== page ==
This notable painting, dated to the mid 1860s, is striking primarily for its extreme stylization. It has been compared to the work of Bart van der Leck and described as Cubism avant la lettre, but the style is more reminiscent of the Italian-Swiss painter Segantini, in whose later work natural forms were similarly reduced to their bare essentials. Several other versions of this subject, also painted by Matthijs, are known, but this is one of the most stylized. The earliest of these is an 1861 drawing in the Burrell Collection, Glasgow ; there is also a watercolour formerly in the possession of Jozef Israëls and later of his son, Isaac. A painted version in which the stylization is carried even further (formerly in the collection W. Hoos), is dated 1866.
De Gruyter believed that the scene should be looked at from the child's point of view, thus giving the kid a toy-like aspect. Braakhuis and Van der Vliet, who attempted a detailed psychological analysis of Matthijs Maris in their article, placed The introduction in the context of his numerous other depictions of children. Thus they saw it as a rendering of the original state of childhood, still protected by the mother figure. The kid thus becomes the symbolic equivalent of the child, just as the child in Philip Otto Runge's The mother at the spring is looking at his own reflection; in time, the child's acquisition of knowledge would rob him of this early innocence and drive him out of paradise, severing the bond between human and animal (Matthijs had a very low opinion of education). It is worth noting that in the version formerly in the W. Hoos collection the kid is separated from the child by a wooden branch, creating a greater sense of isolation of the two parties.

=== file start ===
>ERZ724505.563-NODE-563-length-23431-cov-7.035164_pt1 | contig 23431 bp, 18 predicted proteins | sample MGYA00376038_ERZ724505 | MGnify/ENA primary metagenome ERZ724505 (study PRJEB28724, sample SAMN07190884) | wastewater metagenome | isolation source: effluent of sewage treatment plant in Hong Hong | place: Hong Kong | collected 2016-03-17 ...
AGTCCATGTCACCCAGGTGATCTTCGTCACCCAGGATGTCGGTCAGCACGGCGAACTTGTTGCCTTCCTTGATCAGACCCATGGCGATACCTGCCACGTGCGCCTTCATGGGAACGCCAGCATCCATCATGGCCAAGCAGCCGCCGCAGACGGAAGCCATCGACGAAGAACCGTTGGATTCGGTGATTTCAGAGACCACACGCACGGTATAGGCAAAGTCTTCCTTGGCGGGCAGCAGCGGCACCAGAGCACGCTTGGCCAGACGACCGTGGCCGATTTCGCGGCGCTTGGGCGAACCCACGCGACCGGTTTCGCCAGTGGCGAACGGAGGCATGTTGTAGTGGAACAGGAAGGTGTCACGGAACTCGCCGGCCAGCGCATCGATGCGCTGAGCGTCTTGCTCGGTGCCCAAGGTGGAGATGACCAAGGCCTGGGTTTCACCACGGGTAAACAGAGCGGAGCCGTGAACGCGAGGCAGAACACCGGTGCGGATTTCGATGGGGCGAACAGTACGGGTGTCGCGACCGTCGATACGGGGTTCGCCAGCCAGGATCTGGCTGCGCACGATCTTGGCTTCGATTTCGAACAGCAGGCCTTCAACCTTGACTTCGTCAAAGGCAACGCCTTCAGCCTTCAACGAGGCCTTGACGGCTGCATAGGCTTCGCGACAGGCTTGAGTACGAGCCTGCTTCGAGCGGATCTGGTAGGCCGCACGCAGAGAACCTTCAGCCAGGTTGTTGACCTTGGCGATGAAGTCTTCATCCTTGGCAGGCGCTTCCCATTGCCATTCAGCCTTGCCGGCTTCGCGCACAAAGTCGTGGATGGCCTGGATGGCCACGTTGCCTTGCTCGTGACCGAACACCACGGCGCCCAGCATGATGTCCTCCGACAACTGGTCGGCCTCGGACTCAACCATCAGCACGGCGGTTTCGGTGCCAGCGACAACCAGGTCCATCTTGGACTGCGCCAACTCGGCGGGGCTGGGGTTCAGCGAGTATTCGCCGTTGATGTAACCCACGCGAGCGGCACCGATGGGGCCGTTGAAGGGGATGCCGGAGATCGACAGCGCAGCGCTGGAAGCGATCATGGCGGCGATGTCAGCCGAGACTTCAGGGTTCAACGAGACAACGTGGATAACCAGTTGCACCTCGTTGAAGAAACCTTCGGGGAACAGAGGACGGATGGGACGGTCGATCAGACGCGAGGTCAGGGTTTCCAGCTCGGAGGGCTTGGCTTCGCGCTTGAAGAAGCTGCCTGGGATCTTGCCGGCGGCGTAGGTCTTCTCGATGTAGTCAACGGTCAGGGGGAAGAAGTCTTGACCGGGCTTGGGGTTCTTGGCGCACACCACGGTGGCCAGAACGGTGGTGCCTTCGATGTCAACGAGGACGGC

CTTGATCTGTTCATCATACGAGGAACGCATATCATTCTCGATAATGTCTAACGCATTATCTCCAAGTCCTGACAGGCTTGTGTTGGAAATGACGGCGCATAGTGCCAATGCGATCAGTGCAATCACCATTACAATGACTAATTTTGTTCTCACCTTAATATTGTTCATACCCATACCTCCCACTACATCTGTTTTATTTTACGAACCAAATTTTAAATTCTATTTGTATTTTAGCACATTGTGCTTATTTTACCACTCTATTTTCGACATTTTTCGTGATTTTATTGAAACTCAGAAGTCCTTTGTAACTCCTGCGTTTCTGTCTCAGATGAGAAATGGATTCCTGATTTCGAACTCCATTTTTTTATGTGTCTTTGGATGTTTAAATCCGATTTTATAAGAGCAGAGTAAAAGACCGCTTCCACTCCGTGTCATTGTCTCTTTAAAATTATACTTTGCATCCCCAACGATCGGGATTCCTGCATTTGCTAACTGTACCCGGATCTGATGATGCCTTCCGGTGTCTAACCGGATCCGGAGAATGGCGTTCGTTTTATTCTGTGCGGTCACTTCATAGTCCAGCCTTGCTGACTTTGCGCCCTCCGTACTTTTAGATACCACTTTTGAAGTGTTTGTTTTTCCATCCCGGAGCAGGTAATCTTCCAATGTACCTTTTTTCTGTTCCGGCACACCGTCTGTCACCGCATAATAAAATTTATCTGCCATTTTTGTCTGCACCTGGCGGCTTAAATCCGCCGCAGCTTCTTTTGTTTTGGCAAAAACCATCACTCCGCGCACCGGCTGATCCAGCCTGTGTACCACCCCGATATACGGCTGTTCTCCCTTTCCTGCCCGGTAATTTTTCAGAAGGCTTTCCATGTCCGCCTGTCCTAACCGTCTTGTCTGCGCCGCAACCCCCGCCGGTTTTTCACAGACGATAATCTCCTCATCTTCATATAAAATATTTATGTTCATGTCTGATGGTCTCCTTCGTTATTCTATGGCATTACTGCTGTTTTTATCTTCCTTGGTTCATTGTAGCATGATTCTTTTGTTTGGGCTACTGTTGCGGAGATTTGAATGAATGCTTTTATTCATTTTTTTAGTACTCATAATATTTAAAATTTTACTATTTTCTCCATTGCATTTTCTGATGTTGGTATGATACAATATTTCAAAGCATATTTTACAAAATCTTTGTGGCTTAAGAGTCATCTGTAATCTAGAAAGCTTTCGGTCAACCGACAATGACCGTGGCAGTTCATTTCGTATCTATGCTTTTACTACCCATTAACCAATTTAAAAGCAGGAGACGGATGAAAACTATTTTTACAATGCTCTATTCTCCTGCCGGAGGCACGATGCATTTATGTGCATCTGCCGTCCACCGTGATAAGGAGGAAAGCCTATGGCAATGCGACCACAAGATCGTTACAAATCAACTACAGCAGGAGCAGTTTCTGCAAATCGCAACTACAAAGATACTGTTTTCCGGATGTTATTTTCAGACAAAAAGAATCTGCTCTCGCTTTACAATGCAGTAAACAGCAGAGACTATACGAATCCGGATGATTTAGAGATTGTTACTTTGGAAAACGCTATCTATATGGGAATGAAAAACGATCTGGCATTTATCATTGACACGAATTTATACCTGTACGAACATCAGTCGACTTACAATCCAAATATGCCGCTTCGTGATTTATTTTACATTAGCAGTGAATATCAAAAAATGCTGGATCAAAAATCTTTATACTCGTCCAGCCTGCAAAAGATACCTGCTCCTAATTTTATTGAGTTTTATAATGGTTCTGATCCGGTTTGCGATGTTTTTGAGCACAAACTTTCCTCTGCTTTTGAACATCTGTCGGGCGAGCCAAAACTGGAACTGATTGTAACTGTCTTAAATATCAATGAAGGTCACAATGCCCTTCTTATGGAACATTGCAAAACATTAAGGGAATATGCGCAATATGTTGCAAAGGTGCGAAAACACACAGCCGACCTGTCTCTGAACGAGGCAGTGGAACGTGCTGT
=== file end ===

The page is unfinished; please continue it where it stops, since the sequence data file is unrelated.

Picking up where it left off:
Source: R. de Leeuw, J. Sillevis, Ch. Dumas (eds.), The Hague School: Dutch masters of the 19th century, The Hague 1983